The Snow White and the Huntsman star graces another cover of Elle, this time around it’s the US version of Elle. Inside the magazine she poses with an androgynous version (she’s wearing a suit) of herself while showing of plenty of leg (watch behind the scenes video from the shoot after the jump). Va va boom!
In the article she talks about her favorite books, her latest movie role, fame, being home schooled and much more. Here are a few highlights from the interview (via Strictly Robsten).
What she called Robert Pattinson during the interview: “Oooh, Martin Amis.” Stewart plucks Money from the shelf. “My copy just got soaked – my toilet overflowed.” And then, “Oh my God, my f–king boyfriend just did this movie,” she says, referring to Robert Pattinson while pulling down a copy of Bel Ami. “The French, they’re up in arms that he did it.”
The brown contact lenses she wears to play Bella: “It’s like I always have sunglasses on – soulless, googly-eyed sunglasses. You can’t feel your eyeballs. They ruined me.”
Working with William Hurt in 2008’s The Yellow Hankerchief: “He was the first guy I ever saw take a script and f–king turn it on its head. He threw us all up into the air,” Stewart says fondly. “It was so cool working with him. He is so beat – he’s like, On the Road. Incredibly intense. Dude!”
The book Black Hole: “This f–king store is like kismet!” she says. “I want to do this movie!” The book, about a sexually transmitted plague, “is disgusting, so gross,” Stewart enthuses. “I love the first image” – she turns to a completely black page with a white vagina-shape opening in the center – “a slit. You just grow, like, holes in your body. The imagery is so weird. See” – she flips to another page – “he’s looking at her hand and soon there’s gonna be a little mouth in there. It’s so sexual the desire is so f–king palpable, but it feels so dirty, like [the characters] are so ashamed because they’re diseased, they’re literally getting these holes.”
Riding horses and leading the charge in Snow White and the Huntsman: Despite being terrified of horses, Stewart saddled up to lead an army of 250 mounted men charging down a beach in the rain. “I hated it,” she admits of riding. “I didn’t take to the whole mentality of f–king ordering that thing around – ‘Go now!’ You have to be an a–hole, basically. Not to say that horse people are a–holes to their horses. But you have to basically tell that thing who’s boss, and I didn’t want to do that. I was like, ‘No, do your thing. I don’t even want to be up here.’”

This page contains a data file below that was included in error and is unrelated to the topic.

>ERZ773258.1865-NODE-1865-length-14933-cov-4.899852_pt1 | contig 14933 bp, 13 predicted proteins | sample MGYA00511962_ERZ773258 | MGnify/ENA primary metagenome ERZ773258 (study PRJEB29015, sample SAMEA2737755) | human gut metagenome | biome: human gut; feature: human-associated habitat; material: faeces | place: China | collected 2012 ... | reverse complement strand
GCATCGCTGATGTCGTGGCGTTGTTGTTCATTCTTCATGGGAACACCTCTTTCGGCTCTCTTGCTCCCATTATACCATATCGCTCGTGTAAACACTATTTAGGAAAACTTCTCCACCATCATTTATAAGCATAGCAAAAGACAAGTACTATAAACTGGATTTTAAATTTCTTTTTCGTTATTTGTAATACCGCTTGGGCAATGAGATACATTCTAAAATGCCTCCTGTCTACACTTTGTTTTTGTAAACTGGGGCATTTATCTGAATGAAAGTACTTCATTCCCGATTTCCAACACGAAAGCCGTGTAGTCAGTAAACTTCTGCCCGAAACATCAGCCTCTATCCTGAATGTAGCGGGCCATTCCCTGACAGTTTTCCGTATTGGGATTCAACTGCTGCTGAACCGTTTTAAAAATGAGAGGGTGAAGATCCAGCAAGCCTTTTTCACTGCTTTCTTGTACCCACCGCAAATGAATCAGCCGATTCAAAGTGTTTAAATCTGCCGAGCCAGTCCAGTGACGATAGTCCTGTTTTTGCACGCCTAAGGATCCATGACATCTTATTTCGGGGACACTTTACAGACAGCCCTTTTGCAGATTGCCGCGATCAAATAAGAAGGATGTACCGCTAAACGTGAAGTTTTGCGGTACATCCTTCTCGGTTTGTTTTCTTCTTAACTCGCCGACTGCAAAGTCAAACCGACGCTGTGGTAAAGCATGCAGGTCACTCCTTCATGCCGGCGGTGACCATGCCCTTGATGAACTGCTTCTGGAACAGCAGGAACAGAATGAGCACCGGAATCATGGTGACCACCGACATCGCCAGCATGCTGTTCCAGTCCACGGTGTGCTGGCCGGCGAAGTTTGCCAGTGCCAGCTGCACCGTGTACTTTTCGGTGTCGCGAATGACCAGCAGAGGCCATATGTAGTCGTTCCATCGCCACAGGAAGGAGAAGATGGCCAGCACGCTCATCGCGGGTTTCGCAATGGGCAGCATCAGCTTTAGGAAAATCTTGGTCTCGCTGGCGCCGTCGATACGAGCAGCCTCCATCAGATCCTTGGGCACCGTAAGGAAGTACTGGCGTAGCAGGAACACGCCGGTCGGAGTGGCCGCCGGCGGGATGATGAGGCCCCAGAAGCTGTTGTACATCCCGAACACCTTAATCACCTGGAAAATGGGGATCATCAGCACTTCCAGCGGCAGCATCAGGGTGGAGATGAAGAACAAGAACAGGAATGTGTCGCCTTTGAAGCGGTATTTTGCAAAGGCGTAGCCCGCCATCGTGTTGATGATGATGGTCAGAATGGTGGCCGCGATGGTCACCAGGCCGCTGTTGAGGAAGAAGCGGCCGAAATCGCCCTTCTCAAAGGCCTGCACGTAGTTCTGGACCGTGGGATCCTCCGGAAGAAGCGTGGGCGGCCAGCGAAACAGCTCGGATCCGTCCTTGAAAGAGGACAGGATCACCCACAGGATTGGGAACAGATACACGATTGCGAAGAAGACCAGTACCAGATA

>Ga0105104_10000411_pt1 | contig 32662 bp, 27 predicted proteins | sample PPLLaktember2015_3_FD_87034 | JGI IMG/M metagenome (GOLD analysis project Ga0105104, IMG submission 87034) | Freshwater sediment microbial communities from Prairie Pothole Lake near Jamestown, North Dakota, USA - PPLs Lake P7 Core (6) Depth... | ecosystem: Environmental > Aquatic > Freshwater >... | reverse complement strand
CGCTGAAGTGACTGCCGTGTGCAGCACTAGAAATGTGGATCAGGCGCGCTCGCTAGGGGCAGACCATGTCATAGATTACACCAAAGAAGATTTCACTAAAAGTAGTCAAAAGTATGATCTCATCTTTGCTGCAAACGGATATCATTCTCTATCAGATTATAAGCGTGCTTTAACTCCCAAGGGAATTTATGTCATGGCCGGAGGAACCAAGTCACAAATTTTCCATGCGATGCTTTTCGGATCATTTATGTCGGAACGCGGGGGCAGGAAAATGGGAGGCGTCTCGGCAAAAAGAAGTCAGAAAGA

Child-acting and home-schooling: One role begot the next, and from seventh grade on Stewart was homeschooled, something she regrets, in a way. “Because I didn’t go to f–king school, I feel I would have had a bit something extra if I had,” she says. “Maybe because my life is so perfect, when I see the other side of life, it just seems like, almost like I want…” Stewart struggles for words. “You can learn so much from bad things. I feel boring. I feel like, Why is everything so easy for me? I can’t wait for something crazy to f–king happen to me. Just life. I want someone to f–k me over! Do you know what I mean?” That which doesn’t kill you makes you stronger? “Exactly. It’s one of the reasons I want to act. I love living in different worlds, because a lot of times mine is pretty nice and easy.”
She loves William Styron’s Lie Down in Darkness: “Have you ever read Lie Down in Darkness?” Stewart asks excitedly. “I want to play Peyton more than anything I can possibly taste or touch in my life. I want to play her so bad. Peyton is bright, beautiful, suicidal narcissist, preyed upon by her father. But Stewart, 22, sees it as more complicated than that. “Oh, dude, she f–kin’ loves it! She’s in love with him. I mean, I think she’s in love with him. It’s not his fault. They’re the most f–ked-up family!… There’s a script adaptation I’ve read and it’s good,” she says, continuing down the aisle. “Two people vying for the part of the father are Daniel Day-Lewis and Colin Firth. Daniel would be perfect.” Stewart stops suddenly and smiles, picking up an autobiography. “Let’s not be pretentious – let’s buy Snooki.” (She doesn’t.)
She wears a mysterious ring: Stewart taps her hands on the steering wheel, her short nails lacquered in bloodred. On her thumb is a silver spoon ring. “All four of my brothers and my mom and dad have these,” she says. “My mom went and got them for Christmas.” And the gold ring circling her index finger? “Everyone wants to know,” Stewart says slyly. She shakes her head. “Everyone knows already – it’s ridiculous.” As painful as it is to be so publicly pushed and prodded, how does she square wanting to be projected on a 40-foot screen? “Laurence Olivier was asked, ‘Actors, what’s the impulse? Why?’ And he was just like, ‘Look at me, look at me, look at me, …’ That was his answer. But at the same time, it’s like, ‘Nooo, don’t look at me. Look at some version that I’m going to present to you. Let me control it.”